Gandhi had set up religious retreats throughout India to help prepare his followers for their major task, the transition into non-violence. One of these in Sabarmati, called Satyagraha Ashram, was Mahatma Gandhi’s home for over sixteen years. During those years, he gained support of the locals, leaders, and many others by campaigning for education, sanitation, and injustices. This led for a public out call for independence.
Gandhi in 1929 called Lord Irwin for the independence of India within one year. Gandhi then decided to speed up emancipation by opposing the Salt Act. It had led to the largest display of non-violence demonstrations known to date. This was followed by massive displays of civil disobedience and non-cooperation. The most notable was a march of over 200 miles from Ahmedabad to Dandi in May 1930, to try to take over the government salt depot at Dharasana. Gandhi was arrested before this incident.
From 1934 until 1939 Gandhi, spend most of his time supporting issues such as basic education, language reform, and natural remedies. In 1939, Gandhi requested that Britain to leave India out of their war in Europe and allow India to protect themselves against the oncoming of the Japanese from the east. He felt that this would not affect the outcome of the war in Europe, and he threatened them with more civil disobedience. Britain’s response was to have him and other leaders arrested. This led to massive violent riots throughout India. He was finally released in May of 1944, three months after his wife’s death.
In his efforts, he tried uniting the Moslems and the Hindu people to help gain independence. In August 15, 1947, India finally gained independence although it was divided into two countries India and Pakistan.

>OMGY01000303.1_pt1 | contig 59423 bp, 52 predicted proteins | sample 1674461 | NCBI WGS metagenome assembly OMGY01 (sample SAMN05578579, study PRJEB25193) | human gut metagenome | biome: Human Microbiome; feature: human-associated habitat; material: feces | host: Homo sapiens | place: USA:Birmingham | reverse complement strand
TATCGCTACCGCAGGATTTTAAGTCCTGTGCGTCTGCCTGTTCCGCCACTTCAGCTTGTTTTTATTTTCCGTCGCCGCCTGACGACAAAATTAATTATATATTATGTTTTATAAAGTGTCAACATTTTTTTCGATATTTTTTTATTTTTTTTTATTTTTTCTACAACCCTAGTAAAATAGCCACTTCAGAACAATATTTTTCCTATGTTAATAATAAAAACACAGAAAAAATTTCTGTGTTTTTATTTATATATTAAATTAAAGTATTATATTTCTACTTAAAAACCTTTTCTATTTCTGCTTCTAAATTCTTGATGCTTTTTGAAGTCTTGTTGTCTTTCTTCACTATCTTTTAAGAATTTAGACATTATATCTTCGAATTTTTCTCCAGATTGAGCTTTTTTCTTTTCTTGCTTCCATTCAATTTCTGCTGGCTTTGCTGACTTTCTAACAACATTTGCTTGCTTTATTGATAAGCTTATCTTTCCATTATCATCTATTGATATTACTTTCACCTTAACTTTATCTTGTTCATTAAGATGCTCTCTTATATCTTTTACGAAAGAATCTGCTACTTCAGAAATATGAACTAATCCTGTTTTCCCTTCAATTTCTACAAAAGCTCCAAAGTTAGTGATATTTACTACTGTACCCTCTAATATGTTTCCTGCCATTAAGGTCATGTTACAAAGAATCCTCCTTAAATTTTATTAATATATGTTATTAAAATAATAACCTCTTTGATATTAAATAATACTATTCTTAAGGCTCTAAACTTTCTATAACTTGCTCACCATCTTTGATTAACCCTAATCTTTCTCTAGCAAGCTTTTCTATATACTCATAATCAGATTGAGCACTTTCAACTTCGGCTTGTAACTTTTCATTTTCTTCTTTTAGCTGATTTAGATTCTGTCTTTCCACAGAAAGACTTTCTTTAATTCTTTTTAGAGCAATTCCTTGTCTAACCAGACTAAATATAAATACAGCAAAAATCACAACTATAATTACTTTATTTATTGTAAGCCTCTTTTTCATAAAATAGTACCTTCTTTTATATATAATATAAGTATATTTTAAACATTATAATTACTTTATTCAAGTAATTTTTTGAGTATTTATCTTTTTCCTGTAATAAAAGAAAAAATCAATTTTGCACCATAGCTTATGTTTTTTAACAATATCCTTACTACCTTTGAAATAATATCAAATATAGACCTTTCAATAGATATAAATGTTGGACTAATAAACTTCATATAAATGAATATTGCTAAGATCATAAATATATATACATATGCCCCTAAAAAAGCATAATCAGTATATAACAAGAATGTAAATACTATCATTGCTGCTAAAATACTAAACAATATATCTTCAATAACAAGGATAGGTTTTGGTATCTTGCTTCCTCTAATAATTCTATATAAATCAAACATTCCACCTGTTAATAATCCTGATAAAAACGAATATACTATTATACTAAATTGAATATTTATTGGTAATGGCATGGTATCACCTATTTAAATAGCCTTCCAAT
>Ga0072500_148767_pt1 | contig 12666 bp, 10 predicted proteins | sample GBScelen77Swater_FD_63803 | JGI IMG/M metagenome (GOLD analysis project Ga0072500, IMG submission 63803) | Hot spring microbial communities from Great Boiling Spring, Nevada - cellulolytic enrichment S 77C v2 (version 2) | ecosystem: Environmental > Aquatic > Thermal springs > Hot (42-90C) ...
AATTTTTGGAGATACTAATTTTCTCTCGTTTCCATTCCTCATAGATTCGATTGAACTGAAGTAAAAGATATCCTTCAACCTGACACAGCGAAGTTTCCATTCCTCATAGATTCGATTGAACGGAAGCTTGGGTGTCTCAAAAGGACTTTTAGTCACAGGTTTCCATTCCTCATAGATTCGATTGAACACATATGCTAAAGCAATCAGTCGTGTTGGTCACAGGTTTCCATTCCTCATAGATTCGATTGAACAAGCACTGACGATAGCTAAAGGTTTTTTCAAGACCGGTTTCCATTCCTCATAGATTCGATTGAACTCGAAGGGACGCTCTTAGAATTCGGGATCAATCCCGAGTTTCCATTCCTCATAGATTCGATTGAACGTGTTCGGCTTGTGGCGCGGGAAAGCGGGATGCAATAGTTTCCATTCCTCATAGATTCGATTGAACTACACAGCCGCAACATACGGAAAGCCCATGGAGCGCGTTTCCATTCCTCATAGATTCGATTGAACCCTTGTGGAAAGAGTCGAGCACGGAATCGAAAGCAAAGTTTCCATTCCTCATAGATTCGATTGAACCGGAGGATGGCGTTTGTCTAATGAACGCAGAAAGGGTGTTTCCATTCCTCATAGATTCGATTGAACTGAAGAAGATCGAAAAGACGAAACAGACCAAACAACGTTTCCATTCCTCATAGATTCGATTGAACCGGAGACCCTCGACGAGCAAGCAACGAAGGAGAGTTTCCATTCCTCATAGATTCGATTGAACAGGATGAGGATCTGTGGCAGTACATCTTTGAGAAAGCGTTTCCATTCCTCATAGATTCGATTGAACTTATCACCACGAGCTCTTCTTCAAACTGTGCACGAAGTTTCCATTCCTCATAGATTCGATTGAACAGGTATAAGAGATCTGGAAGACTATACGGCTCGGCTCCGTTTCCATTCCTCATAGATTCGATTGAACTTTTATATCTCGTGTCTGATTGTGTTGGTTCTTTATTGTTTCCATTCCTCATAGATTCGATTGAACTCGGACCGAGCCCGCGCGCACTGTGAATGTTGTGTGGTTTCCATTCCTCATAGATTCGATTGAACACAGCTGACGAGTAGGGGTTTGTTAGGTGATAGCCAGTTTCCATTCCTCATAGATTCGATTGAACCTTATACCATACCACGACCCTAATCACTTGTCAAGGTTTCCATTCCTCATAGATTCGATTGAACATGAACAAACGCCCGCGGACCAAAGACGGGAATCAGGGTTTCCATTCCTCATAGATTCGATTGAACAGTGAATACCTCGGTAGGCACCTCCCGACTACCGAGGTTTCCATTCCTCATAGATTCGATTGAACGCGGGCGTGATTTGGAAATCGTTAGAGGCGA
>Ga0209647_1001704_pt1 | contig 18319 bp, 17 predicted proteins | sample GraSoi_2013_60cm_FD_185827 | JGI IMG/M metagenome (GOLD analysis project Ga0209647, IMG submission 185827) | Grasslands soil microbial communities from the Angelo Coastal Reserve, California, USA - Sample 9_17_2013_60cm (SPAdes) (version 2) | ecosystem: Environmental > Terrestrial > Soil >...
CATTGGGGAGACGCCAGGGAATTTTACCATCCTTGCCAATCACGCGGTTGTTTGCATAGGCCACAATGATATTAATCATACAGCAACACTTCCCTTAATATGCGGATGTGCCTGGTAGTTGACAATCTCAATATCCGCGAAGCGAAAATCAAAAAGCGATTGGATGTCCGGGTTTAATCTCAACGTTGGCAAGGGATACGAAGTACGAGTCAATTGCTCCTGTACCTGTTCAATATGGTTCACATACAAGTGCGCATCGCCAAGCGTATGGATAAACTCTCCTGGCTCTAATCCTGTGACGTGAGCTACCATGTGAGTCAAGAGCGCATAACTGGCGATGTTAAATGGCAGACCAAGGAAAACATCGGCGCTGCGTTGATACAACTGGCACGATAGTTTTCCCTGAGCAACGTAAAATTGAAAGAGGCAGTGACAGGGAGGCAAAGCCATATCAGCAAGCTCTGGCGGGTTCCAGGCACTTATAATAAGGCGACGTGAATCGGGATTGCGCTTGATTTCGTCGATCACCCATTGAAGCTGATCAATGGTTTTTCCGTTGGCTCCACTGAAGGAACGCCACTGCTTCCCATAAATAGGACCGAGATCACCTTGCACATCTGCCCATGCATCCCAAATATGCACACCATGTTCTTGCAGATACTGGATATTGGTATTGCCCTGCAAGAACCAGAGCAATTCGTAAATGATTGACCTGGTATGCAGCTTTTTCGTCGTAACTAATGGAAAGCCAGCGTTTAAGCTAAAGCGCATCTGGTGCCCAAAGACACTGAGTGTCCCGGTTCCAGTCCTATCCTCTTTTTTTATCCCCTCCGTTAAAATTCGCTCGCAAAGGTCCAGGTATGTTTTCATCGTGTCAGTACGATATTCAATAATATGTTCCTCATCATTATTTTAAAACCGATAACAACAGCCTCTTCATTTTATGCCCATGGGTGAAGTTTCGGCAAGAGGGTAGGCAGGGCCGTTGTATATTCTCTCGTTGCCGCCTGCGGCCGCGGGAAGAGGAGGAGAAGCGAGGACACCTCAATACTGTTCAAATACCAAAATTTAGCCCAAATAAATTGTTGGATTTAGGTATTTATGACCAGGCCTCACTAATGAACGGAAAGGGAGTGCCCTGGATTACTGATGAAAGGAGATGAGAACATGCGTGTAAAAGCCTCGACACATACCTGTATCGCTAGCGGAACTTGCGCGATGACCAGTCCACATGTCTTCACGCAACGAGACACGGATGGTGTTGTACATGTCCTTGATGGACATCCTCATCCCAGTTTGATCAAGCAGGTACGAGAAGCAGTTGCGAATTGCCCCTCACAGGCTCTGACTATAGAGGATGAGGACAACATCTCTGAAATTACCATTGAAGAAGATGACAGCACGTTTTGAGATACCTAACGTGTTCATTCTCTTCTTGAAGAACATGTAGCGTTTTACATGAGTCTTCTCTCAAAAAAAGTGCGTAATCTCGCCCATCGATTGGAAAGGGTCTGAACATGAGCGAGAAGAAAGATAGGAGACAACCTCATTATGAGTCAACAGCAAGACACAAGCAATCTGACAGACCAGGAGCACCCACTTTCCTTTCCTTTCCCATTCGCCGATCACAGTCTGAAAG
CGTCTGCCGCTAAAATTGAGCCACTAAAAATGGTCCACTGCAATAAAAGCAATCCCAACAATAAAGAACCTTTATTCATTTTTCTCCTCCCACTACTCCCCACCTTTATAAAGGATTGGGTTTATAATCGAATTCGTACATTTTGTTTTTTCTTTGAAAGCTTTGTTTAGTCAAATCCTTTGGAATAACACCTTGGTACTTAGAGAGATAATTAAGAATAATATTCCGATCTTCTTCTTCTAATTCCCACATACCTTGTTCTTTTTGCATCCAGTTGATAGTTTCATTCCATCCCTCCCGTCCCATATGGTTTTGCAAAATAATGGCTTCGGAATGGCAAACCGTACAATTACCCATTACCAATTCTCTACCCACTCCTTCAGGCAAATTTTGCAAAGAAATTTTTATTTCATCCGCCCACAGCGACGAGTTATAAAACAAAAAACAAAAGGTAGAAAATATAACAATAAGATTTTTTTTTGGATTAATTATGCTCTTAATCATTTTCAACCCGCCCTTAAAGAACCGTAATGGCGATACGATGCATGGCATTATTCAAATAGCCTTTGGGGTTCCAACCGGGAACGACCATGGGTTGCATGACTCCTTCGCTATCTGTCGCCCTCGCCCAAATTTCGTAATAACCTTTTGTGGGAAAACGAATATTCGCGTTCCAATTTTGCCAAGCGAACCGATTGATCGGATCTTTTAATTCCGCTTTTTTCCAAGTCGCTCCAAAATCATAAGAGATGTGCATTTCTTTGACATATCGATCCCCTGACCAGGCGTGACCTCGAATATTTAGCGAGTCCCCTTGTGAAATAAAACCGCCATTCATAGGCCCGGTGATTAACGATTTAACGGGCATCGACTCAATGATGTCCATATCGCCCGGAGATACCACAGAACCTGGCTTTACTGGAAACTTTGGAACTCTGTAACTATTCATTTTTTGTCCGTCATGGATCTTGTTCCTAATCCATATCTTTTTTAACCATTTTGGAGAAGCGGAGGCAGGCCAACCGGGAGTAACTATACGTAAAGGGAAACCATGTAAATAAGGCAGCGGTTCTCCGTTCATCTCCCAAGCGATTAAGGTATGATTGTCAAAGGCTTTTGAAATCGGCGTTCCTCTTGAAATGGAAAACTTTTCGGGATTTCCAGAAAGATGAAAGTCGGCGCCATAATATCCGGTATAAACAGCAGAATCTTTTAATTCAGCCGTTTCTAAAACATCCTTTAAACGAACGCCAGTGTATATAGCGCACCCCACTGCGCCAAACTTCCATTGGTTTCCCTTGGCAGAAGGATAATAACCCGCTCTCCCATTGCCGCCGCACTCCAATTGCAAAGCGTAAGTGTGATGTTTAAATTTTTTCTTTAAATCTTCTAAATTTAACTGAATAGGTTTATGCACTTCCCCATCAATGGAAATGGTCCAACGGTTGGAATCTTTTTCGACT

He then spent the rest of his life traveling, trying to unite the Moslem and Hindu peoples, and spread the word on Satyagraha. This had caused people to conspire to kill Gandhi. Finally on January 30, 1948, Mahatma Gandhi was assassinated at age 78, on has way to prayers.
During his times he referred to himself as a soldier of peace as in this famous speech he gave, “I regard myself as a soldier, though a soldier of peace. I know the value of discipline and truth. I must ask you to believe me when I say, that I have never made a statement of this description. That the merit of India, if it became necessary, would resort to violence.” During the same time the most brilliant man in the worlds modern history, Albert Einstein supported Gandhi’s views by saying, “I believe, that Gandhi’s views were the most enlightened of all the political mind of our time. We should strive to do things in his spirit, not to use violence in fighting for all cause. But by non-participation in anything, you believe is evil.”